Jeff Palmberg faced a dilemma.
The veteran youth pastor had been called to a new church near Seattle, a great opportunity for him and his family. The congregation welcomed them with open arms and wanted them to live near the church.
But housing prices in the community were beyond the pastor’s means. Even a modest home could cost more than $800,000. So, the church offered to help—lending Palmberg enough money for a down payment on a home his family could afford.
That kind of sticker shock is not uncommon for pastors, said CPA Rob Faulk, a partner with CapinCrouse, especially in major cities or other high-priced areas. In response, sometimes the church loans the pastor money for a down payment, while in other cases the church and pastor own the property together. Such arrangements can seem especially appealing right now: housing prices in most markets continue to climb nationwide, and the constitutionality of the housing allowance benefit for ministers remains a question mark, due to ongoing court challenges.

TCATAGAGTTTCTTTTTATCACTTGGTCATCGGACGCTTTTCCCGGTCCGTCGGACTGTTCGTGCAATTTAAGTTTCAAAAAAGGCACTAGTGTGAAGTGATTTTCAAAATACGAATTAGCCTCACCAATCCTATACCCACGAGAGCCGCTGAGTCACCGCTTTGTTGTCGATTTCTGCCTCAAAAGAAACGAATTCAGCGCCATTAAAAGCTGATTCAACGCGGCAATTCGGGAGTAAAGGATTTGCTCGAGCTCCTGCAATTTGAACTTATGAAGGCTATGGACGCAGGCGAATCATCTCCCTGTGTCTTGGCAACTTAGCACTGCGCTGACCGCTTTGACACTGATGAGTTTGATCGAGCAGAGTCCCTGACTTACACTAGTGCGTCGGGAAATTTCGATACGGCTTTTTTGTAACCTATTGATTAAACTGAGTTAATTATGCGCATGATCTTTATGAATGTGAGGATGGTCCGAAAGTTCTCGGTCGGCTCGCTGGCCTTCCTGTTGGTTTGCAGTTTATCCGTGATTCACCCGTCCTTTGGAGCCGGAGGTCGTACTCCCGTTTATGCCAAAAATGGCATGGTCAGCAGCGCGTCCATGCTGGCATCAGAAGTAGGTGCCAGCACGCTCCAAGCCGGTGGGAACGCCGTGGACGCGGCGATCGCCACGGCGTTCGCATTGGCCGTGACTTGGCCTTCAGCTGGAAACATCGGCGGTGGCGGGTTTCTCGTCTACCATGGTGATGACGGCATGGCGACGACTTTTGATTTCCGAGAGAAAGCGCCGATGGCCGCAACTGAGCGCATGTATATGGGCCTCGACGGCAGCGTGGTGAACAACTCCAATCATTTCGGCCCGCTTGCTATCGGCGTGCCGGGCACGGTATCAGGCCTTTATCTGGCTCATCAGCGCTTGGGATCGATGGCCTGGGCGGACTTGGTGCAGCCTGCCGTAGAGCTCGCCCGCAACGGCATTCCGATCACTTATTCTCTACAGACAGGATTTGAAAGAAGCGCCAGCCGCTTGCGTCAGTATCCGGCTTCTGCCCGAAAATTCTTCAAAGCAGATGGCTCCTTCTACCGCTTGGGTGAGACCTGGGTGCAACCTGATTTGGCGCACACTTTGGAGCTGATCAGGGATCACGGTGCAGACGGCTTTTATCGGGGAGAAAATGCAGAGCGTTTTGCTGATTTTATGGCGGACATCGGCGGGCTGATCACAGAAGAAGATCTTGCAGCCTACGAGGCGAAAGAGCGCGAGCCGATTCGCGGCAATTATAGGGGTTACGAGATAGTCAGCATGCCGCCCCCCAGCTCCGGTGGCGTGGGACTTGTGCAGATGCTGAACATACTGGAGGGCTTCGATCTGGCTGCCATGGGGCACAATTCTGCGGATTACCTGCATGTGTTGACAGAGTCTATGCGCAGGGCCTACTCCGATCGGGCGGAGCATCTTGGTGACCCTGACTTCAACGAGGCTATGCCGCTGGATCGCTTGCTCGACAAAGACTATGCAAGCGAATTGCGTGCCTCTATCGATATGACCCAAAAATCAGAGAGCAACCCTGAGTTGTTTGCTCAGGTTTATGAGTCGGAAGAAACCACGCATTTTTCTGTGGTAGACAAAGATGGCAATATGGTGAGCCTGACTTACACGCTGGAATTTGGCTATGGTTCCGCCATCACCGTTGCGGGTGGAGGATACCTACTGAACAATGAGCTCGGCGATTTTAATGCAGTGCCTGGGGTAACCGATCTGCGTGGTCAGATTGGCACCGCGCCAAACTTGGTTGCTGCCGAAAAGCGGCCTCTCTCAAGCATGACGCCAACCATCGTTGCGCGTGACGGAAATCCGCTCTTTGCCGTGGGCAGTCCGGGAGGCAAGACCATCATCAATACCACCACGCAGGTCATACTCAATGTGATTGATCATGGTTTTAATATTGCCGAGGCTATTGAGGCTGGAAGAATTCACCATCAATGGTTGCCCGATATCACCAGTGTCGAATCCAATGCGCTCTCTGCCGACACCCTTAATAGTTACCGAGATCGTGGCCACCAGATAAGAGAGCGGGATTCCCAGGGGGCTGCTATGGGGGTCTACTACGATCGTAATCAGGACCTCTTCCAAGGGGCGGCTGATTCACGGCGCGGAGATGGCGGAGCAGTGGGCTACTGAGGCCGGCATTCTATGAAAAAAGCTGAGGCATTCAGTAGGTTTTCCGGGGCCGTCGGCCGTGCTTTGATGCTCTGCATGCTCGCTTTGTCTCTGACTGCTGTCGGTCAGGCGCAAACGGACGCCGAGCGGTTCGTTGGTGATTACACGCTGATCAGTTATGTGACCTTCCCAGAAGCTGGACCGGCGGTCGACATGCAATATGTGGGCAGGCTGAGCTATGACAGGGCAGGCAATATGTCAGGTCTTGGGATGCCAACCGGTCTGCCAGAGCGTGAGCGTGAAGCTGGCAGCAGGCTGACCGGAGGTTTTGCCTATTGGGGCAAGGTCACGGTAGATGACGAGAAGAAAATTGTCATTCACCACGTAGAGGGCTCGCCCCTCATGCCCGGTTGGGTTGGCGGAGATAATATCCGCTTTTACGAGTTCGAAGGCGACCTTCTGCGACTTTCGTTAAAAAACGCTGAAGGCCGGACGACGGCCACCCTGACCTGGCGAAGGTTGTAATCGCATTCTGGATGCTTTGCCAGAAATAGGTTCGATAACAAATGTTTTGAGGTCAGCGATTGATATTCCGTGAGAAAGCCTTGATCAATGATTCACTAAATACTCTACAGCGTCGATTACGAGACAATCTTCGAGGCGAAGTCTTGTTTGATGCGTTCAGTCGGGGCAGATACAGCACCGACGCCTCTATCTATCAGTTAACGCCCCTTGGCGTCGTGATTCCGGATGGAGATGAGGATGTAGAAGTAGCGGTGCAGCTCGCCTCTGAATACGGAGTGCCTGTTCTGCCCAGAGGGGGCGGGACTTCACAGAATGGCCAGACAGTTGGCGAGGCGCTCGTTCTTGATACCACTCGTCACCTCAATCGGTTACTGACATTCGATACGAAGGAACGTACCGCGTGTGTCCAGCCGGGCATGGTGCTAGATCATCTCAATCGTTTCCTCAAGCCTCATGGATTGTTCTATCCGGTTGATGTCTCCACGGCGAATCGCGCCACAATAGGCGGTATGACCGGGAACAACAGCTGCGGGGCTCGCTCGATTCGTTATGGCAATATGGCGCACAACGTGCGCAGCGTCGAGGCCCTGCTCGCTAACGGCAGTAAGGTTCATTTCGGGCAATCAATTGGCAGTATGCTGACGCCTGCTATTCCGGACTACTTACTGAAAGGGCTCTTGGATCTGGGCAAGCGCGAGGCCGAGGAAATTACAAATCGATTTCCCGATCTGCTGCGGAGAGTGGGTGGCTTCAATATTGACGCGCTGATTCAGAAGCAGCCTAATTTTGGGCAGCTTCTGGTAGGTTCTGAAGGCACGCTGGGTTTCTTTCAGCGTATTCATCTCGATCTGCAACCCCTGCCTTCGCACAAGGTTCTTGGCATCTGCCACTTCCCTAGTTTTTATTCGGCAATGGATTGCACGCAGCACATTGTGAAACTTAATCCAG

But both loans and co-owner partnerships require caution. Such arrangements can be risky, said Faulk and Frank Sommerville, an attorney, CPA, and editorial advisor for Church Finance Today.
We recently spoke with Faulk and Sommerville about how loans and co-owner partnerships can work—and the challenges churches and pastors face with both approaches.